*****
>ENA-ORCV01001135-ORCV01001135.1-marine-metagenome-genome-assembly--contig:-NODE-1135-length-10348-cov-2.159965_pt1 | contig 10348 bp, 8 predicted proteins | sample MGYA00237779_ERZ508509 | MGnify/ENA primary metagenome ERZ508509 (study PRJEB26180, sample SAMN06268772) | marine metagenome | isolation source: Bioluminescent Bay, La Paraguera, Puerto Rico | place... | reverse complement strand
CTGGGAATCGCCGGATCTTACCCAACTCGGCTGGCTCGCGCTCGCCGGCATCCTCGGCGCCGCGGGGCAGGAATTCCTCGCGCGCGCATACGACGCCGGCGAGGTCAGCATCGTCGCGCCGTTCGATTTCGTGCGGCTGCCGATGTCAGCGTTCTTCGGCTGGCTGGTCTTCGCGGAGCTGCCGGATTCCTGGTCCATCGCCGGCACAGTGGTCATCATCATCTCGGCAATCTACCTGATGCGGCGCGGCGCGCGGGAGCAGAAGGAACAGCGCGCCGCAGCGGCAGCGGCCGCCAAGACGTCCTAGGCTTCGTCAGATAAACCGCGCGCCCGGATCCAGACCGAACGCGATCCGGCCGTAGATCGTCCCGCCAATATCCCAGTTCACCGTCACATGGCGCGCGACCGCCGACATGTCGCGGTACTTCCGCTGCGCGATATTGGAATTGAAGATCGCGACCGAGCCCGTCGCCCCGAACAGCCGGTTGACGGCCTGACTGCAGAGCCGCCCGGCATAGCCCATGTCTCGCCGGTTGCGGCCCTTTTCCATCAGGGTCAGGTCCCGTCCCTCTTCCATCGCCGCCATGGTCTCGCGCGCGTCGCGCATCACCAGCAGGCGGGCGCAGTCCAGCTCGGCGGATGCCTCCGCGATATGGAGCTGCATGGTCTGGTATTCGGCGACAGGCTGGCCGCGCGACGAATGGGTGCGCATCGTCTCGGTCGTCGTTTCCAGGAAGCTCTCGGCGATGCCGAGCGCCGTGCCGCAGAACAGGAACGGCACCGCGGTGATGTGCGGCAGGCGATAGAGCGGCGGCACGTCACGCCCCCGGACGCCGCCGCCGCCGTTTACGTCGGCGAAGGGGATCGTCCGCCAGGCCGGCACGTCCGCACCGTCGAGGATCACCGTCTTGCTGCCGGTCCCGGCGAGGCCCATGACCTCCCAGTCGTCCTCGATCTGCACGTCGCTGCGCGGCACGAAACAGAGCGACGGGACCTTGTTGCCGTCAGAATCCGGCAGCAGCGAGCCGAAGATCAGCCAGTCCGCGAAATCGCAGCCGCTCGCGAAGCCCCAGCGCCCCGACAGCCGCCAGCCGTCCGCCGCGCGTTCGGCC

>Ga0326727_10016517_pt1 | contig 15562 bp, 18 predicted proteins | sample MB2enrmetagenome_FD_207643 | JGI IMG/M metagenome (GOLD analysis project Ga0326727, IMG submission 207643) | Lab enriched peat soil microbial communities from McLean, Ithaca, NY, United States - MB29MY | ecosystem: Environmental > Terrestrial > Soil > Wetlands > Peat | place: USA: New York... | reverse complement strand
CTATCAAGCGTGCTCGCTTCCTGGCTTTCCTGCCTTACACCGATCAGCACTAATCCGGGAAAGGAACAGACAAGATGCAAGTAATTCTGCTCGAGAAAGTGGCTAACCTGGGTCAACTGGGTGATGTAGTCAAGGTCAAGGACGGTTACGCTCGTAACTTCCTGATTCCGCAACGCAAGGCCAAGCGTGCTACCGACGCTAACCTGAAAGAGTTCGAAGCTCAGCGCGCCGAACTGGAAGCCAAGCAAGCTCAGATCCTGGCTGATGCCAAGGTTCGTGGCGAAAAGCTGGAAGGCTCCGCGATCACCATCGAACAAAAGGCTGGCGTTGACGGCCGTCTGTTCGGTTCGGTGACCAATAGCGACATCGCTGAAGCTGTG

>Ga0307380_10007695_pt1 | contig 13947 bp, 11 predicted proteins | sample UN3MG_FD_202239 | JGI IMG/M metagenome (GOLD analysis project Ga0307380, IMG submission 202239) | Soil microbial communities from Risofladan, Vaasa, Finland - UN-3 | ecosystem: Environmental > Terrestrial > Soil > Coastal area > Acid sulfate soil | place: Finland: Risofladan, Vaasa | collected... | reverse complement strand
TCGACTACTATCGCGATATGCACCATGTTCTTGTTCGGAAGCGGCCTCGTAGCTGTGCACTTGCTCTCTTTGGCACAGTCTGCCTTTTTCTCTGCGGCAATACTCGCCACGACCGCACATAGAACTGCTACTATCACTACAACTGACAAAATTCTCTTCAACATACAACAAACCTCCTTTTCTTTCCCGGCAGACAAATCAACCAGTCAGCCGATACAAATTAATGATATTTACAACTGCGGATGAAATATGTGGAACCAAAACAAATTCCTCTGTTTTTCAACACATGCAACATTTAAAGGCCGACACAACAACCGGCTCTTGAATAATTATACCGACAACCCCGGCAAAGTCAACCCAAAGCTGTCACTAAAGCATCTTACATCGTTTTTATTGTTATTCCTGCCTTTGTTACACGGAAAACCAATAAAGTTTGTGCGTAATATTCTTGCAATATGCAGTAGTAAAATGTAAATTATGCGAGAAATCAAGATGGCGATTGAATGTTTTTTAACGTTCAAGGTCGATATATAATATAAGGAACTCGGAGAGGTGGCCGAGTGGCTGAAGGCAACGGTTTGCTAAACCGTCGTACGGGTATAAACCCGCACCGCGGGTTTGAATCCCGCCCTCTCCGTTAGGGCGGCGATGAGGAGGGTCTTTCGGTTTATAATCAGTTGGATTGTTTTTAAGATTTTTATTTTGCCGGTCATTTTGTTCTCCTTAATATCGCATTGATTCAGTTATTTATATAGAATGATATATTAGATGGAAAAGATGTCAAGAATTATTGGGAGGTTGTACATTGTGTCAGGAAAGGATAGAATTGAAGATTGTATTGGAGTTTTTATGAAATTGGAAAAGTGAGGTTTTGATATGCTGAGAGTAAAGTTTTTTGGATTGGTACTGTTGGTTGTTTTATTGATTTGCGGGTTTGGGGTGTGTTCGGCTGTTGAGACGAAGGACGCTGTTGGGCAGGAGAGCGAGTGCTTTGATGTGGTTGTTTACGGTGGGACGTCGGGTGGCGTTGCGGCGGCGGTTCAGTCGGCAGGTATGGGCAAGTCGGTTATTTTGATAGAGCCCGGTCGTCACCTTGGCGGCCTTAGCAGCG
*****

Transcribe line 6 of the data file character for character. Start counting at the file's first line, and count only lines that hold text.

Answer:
TCGACTACTATCGCGATATGCACCATGTTCTTGTTCGGAAGCGGCCTCGTAGCTGTGCACTTGCTCTCTTTGGCACAGTCTGCCTTTTTCTCTGCGGCAATACTCGCCACGACCGCACATAGAACTGCTACTATCACTACAACTGACAAAATTCTCTTCAACATACAACAAACCTCCTTTTCTTTCCCGGCAGACAAATCAACCAGTCAGCCGATACAAATTAATGATATTTACAACTGCGGATGAAATATGTGGAACCAAAACAAATTCCTCTGTTTTTCAACACATGCAACATTTAAAGGCCGACACAACAACCGGCTCTTGAATAATTATACCGACAACCCCGGCAAAGTCAACCCAAAGCTGTCACTAAAGCATCTTACATCGTTTTTATTGTTATTCCTGCCTTTGTTACACGGAAAACCAATAAAGTTTGTGCGTAATATTCTTGCAATATGCAGTAGTAAAATGTAAATTATGCGAGAAATCAAGATGGCGATTGAATGTTTTTTAACGTTCAAGGTCGATATATAATATAAGGAACTCGGAGAGGTGGCCGAGTGGCTGAAGGCAACGGTTTGCTAAACCGTCGTACGGGTATAAACCCGCACCGCGGGTTTGAATCCCGCCCTCTCCGTTAGGGCGGCGATGAGGAGGGTCTTTCGGTTTATAATCAGTTGGATTGTTTTTAAGATTTTTATTTTGCCGGTCATTTTGTTCTCCTTAATATCGCATTGATTCAGTTATTTATATAGAATGATATATTAGATGGAAAAGATGTCAAGAATTATTGGGAGGTTGTACATTGTGTCAGGAAAGGATAGAATTGAAGATTGTATTGGAGTTTTTATGAAATTGGAAAAGTGAGGTTTTGATATGCTGAGAGTAAAGTTTTTTGGATTGGTACTGTTGGTTGTTTTATTGATTTGCGGGTTTGGGGTGTGTTCGGCTGTTGAGACGAAGGACGCTGTTGGGCAGGAGAGCGAGTGCTTTGATGTGGTTGTTTACGGTGGGACGTCGGGTGGCGTTGCGGCGGCGGTTCAGTCGGCAGGTATGGGCAAGTCGGTTATTTTGATAGAGCCCGGTCGTCACCTTGGCGGCCTTAGCAGCG